Overgrowth Test

The following is an attempt to realistically and artistically simulate overgrowth in an old storm drain. Originally inspired by a combination of a shot in the 3rd season of the BBC show “Being Human” of a largely overgrown railway, the BA gallery (more on it’s involvement later), and my interest in storm drains as a video game environment (in terms of art and gameplay) layered over with the amazing look of overgrowth.

I first had the idea of creating the best looking, high frame rate still image of the BGE that was possible for the purpose of finally seeing a Game Engine image in the BA gallery, for the sake of the GE. You know, inspiring people’s impression of the GE: “Oh my, a GE picture on the Gallery? Gee I guess it’s actually pretty good, s’interesting.”

EVIDENCE! (PICTURES!)


Note: The balls you see in both images are merely for testing the SSAO and simulated (totally fake, don’t get excited) radiosity from the walls and floors.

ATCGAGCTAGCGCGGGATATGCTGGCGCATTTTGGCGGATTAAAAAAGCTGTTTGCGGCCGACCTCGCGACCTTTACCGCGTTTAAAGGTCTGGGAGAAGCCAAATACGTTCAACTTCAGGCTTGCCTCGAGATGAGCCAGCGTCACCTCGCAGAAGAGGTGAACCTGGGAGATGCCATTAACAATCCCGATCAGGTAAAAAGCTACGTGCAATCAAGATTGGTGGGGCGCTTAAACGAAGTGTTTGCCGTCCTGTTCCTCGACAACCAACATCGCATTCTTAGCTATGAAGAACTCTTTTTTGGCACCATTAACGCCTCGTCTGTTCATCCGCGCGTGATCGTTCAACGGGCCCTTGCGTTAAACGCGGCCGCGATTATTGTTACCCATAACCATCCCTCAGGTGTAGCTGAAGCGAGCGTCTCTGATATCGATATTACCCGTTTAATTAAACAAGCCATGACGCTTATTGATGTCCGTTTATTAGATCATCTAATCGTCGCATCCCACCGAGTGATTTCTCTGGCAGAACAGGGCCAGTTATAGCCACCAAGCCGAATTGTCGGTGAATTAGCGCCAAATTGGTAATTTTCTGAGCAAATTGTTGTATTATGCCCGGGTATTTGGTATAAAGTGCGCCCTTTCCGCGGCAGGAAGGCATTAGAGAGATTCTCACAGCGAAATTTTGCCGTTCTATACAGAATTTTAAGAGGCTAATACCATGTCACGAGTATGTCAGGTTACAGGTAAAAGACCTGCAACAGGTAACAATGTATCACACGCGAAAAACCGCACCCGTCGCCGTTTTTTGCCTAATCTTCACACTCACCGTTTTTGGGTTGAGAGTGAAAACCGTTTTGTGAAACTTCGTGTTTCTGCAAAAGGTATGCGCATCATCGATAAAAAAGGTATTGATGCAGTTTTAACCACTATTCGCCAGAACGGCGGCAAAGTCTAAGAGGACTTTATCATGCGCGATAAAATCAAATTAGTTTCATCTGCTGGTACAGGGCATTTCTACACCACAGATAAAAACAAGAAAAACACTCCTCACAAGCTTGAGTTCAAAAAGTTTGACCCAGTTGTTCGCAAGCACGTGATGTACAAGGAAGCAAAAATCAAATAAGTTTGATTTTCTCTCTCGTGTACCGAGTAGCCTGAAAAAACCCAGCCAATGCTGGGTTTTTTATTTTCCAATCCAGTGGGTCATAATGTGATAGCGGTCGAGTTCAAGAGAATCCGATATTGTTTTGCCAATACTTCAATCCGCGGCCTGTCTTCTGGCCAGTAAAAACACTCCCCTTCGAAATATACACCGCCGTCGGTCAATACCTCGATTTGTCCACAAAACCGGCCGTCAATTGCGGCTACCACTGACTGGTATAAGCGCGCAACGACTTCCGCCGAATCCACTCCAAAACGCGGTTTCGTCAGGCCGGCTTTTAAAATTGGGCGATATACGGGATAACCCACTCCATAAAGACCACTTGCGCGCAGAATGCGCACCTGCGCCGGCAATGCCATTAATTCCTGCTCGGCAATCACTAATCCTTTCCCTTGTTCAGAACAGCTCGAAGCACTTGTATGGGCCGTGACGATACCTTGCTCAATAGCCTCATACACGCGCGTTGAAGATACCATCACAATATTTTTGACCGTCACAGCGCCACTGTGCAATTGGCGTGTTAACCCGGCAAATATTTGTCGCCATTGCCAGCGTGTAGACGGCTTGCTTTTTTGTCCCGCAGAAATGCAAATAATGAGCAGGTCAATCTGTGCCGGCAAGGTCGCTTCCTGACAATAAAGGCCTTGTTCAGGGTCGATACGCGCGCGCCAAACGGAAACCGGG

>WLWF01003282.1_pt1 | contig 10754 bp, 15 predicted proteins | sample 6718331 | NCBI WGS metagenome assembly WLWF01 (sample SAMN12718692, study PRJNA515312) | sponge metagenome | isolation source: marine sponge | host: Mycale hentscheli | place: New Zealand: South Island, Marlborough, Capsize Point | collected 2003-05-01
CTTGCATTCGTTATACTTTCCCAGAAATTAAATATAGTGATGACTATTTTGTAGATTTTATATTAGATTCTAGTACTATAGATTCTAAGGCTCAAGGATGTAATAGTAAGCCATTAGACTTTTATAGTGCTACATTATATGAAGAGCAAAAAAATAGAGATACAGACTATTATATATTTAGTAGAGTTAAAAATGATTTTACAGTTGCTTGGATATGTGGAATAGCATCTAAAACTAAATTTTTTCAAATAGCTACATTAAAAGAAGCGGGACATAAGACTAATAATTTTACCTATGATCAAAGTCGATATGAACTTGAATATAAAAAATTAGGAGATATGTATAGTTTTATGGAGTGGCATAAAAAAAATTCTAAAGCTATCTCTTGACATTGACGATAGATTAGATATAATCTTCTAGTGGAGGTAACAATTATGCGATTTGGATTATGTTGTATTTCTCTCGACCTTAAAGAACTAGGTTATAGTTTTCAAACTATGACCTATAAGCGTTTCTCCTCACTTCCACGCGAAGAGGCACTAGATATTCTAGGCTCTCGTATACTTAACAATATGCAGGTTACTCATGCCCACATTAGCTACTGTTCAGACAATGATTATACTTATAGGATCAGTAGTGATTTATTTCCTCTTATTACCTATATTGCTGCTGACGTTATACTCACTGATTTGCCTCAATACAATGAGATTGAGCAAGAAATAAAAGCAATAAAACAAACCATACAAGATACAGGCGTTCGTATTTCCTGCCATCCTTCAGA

Now, down to the serious stuff. Being that I am the creator of this, and have been staring at it for a long time I’m bound to be lost in a fuzzy awe at my own progress. So please, anyone with an eye for analytics or with just an opinion that would benefit the quality or any other factor of the product, criticise away.

Thanks for your time and feedback.

TomCat

Edit: // P.S:
Performance: 60 fps all assets and foliage at a resolution of 1600 x 900 .vs. 53 fps all assets and foliage at a resolution of 1600 x 900

on a HD Radeon 7750, core clock, mid-range card.

Cool, it looks like you’ve got the vines down pretty good. My only critique would be that it might look a little more realistic if the concrete was cracking and there were little pieces of the concrete on the bottom scattered about.

Looks very good -the only thing I could crit would be the foliage looks a bit flat on the right side of the picture compared to the left (thanks to the shadows giving definition).

But very nice! What are you going to use it with?

It does look very flat, yes. There was something about it that was bothering me, thankyou.